Sun Studio 12: Performance Analyzer

How Metrics Are Assigned to Program Structure

Metrics are assigned to program instructions using the call stack that is recorded with the event-specific data. If the information is available, each instruction is mapped to a line of source code and the metrics assigned to that instruction are also assigned to the line of source code. See Chapter 7, Understanding the Performance Analyzer and Its Data for a more detailed explanation of how this is done.

In addition to source code and instructions, metrics are assigned to higher level objects: functions and load objects. The call stack contains information on the sequence of function calls made to arrive at the instruction address recorded when a profile was taken. The Performance Analyzer uses the call stack to compute metrics for each function in the program. These metrics are called function-level metrics.

Function-Level Metrics: Exclusive, Inclusive, and Attributed

The Performance Analyzer computes three types of function-level metrics: exclusive metrics, inclusive metrics and attributed metrics.

For a function that only appears at the bottom of call stacks (a leaf function), the exclusive and inclusive metrics are the same.

Exclusive and inclusive metrics are also computed for load objects. Exclusive metrics for a load object are calculated by summing the function-level metrics over all functions in the load object. Inclusive metrics for load objects are calculated in the same way as for functions.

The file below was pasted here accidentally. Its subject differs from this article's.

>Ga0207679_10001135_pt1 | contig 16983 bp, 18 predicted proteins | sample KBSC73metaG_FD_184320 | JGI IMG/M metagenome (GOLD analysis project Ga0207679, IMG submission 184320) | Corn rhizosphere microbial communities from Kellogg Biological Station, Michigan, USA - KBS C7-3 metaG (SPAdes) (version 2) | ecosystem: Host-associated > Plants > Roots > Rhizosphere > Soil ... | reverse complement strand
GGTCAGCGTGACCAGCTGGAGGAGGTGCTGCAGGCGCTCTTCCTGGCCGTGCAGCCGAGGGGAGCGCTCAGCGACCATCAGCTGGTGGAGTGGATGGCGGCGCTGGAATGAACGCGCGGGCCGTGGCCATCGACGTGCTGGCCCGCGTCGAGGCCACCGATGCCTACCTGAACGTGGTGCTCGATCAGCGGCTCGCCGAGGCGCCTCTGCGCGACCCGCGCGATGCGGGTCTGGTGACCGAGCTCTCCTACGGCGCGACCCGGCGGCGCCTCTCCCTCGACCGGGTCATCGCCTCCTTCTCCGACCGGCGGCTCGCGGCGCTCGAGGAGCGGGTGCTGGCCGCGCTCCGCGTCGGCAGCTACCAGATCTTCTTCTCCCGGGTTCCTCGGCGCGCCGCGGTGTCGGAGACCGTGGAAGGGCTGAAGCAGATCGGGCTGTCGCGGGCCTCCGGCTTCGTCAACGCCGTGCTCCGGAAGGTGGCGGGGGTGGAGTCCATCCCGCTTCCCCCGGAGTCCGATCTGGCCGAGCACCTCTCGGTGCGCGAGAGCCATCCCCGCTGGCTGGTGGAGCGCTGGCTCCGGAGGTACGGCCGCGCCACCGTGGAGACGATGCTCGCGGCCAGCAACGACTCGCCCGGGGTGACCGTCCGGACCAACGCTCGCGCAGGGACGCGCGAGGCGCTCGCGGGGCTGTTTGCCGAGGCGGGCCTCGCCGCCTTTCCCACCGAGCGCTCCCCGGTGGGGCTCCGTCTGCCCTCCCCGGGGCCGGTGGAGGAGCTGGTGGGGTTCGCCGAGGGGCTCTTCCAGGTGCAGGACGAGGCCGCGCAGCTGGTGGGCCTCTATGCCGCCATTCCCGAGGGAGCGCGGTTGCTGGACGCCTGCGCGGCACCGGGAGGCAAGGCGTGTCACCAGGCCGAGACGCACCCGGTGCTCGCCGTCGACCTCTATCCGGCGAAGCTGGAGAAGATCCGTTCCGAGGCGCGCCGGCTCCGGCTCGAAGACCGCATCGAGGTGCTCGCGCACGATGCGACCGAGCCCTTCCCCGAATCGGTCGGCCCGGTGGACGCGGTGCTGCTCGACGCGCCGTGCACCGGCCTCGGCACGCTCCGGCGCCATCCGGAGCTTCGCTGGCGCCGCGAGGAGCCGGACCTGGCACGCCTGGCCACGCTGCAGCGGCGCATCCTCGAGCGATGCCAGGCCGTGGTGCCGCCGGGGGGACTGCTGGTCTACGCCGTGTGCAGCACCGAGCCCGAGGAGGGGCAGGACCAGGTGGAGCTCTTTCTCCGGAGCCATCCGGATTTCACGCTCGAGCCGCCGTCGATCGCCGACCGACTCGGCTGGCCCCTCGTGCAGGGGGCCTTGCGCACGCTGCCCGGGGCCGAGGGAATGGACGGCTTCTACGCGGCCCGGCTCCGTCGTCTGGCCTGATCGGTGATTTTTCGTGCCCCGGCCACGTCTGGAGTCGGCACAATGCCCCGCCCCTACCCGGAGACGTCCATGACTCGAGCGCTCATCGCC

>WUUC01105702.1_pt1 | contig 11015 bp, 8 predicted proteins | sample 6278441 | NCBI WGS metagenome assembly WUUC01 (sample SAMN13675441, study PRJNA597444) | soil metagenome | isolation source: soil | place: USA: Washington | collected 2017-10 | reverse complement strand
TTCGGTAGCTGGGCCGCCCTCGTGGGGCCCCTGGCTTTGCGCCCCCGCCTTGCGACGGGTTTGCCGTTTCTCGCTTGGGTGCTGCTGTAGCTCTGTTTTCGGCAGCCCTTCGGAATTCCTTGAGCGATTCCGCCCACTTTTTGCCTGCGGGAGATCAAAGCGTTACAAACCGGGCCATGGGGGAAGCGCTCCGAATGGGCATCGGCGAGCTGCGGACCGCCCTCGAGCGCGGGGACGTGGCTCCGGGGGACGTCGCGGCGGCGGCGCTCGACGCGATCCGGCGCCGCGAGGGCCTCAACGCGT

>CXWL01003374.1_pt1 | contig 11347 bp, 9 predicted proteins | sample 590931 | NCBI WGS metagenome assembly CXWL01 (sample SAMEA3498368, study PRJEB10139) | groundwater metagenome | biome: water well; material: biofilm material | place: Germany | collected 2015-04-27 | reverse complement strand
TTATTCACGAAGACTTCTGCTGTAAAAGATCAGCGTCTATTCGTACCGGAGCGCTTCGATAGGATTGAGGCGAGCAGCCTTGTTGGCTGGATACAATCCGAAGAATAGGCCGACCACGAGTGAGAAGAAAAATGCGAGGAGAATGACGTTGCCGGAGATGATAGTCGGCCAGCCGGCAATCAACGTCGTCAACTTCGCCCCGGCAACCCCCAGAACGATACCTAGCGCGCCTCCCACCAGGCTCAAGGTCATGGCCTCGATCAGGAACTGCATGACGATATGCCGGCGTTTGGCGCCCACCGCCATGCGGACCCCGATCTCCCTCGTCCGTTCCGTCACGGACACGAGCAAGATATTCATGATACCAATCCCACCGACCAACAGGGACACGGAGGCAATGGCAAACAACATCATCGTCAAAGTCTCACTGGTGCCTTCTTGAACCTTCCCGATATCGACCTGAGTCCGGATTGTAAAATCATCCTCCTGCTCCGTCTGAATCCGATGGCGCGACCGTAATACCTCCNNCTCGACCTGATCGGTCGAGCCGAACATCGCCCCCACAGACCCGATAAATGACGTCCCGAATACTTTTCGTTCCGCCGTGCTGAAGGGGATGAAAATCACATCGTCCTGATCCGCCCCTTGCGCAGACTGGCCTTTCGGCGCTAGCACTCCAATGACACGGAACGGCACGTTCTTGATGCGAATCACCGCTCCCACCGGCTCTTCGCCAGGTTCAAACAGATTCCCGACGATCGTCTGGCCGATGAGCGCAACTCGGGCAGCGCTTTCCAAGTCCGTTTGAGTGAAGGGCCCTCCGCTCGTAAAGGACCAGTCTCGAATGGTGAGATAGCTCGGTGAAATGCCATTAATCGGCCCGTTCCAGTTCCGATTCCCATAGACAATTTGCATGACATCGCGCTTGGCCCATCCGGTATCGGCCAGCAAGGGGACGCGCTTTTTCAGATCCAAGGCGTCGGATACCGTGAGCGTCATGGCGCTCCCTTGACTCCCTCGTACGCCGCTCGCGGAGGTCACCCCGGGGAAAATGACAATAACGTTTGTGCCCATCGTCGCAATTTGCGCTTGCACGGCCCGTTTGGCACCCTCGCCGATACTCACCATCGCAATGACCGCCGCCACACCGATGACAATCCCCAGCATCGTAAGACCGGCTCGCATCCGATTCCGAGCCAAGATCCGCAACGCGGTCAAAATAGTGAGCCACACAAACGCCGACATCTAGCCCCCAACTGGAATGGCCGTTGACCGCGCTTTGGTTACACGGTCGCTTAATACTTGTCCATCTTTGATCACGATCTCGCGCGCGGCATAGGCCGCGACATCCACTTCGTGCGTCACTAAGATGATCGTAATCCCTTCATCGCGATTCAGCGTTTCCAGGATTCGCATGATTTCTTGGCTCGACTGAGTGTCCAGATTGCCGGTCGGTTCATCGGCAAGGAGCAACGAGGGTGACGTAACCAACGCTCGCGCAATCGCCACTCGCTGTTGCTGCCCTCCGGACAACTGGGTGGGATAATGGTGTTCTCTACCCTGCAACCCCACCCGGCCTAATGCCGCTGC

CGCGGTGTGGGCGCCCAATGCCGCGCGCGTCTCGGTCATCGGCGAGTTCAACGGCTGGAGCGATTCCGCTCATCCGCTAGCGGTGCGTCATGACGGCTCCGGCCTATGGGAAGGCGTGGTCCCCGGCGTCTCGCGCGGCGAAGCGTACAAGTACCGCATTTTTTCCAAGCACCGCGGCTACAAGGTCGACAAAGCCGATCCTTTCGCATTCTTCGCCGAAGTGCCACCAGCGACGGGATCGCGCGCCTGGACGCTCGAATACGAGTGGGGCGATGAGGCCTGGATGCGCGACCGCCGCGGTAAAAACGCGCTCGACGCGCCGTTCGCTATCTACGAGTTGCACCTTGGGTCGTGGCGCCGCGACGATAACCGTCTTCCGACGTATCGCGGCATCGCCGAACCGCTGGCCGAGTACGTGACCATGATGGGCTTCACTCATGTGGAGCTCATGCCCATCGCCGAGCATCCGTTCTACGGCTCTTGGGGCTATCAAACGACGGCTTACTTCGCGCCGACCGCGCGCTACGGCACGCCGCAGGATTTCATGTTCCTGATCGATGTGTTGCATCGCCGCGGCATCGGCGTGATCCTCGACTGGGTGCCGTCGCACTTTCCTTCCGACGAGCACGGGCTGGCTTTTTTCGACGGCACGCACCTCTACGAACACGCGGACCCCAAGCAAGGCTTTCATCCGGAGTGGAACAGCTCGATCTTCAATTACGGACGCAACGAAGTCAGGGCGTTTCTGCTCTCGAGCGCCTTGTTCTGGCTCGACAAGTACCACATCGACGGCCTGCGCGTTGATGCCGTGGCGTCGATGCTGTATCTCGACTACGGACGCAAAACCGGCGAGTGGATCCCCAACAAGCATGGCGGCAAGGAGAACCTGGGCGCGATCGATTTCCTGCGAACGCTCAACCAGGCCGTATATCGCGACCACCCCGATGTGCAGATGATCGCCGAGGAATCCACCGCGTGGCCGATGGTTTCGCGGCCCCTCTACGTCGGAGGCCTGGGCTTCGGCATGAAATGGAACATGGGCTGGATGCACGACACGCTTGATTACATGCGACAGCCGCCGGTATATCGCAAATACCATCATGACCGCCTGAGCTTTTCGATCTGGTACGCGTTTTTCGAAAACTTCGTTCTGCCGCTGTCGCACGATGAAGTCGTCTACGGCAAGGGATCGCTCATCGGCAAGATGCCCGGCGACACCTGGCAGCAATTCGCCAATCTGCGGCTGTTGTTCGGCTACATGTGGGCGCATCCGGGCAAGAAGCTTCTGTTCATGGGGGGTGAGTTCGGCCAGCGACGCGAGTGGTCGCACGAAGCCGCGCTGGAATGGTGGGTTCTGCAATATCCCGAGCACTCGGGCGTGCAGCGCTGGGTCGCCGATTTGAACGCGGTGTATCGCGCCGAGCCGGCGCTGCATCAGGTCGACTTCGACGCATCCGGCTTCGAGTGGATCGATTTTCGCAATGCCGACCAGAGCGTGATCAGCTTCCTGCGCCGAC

Exclusive and inclusive metrics for a function give information about all recorded paths through the function. Attributed metrics give information about particular paths through a function. They show how much of a metric came from a particular function call. The two functions involved in the call are described as a caller and a callee. For each function in the call tree:

The relationship between the metrics can be expressed by the following equation:

Equation showing the relationship between metrics

Comparison of attributed and inclusive metrics for the caller or the callee gives further information:

To locate places where you could improve the performance of your program:

Interpreting Attributed Metrics: An Example

Exclusive, inclusive and attributed metrics are illustrated in Figure 2–1, which contains a complete call tree. The focus is on the central function, function C.

Pseudo-code of the program is shown after the diagram.

Figure 2–1 Call Tree Illustrating Exclusive, Inclusive, and Attributed Metrics

Call tree illustrating exclusive, inclusive and attributed

The Main function calls Function A and Function B, and attributes 10 units of its inclusive metric to Function A and 20 units to function B. These are the callee attributed metrics for function Main. Their sum (10+20) added to the exclusive metric of function Main equals the inclusive metric of function main (32).

Function A spends all of its time in the call to function C, so it has 0 units of exclusive metrics.